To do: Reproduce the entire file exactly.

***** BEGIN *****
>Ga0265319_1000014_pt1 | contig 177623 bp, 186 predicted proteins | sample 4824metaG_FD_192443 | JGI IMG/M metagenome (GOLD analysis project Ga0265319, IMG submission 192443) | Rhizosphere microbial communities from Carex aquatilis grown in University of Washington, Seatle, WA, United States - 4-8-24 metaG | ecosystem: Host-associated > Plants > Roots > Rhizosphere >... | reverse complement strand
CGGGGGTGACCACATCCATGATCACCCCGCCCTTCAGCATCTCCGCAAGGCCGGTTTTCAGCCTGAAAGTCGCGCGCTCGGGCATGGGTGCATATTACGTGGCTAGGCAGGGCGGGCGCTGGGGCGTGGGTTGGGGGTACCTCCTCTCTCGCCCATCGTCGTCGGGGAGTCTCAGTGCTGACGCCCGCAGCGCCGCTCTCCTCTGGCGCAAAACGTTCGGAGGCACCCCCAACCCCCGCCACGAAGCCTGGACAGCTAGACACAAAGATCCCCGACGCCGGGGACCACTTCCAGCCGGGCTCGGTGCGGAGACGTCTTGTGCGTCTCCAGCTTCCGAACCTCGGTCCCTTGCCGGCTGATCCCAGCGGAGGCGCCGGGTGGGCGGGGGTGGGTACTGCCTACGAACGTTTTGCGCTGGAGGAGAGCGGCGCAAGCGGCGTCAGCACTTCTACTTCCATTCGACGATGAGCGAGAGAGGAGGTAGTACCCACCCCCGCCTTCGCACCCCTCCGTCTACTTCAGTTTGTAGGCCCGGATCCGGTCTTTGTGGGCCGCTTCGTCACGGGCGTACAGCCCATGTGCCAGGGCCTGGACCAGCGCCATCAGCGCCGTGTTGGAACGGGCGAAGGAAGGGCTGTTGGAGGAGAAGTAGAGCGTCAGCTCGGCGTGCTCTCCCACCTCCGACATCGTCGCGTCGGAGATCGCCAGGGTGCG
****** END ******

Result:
>Ga0265319_1000014_pt1 | contig 177623 bp, 186 predicted proteins | sample 4824metaG_FD_192443 | JGI IMG/M metagenome (GOLD analysis project Ga0265319, IMG submission 192443) | Rhizosphere microbial communities from Carex aquatilis grown in University of Washington, Seatle, WA, United States - 4-8-24 metaG | ecosystem: Host-associated > Plants > Roots > Rhizosphere >... | reverse complement strand
CGGGGGTGACCACATCCATGATCACCCCGCCCTTCAGCATCTCCGCAAGGCCGGTTTTCAGCCTGAAAGTCGCGCGCTCGGGCATGGGTGCATATTACGTGGCTAGGCAGGGCGGGCGCTGGGGCGTGGGTTGGGGGTACCTCCTCTCTCGCCCATCGTCGTCGGGGAGTCTCAGTGCTGACGCCCGCAGCGCCGCTCTCCTCTGGCGCAAAACGTTCGGAGGCACCCCCAACCCCCGCCACGAAGCCTGGACAGCTAGACACAAAGATCCCCGACGCCGGGGACCACTTCCAGCCGGGCTCGGTGCGGAGACGTCTTGTGCGTCTCCAGCTTCCGAACCTCGGTCCCTTGCCGGCTGATCCCAGCGGAGGCGCCGGGTGGGCGGGGGTGGGTACTGCCTACGAACGTTTTGCGCTGGAGGAGAGCGGCGCAAGCGGCGTCAGCACTTCTACTTCCATTCGACGATGAGCGAGAGAGGAGGTAGTACCCACCCCCGCCTTCGCACCCCTCCGTCTACTTCAGTTTGTAGGCCCGGATCCGGTCTTTGTGGGCCGCTTCGTCACGGGCGTACAGCCCATGTGCCAGGGCCTGGACCAGCGCCATCAGCGCCGTGTTGGAACGGGCGAAGGAAGGGCTGTTGGAGGAGAAGTAGAGCGTCAGCTCGGCGTGCTCTCCCACCTCCGACATCGTCGCGTCGGAGATCGCCAGGGTGCG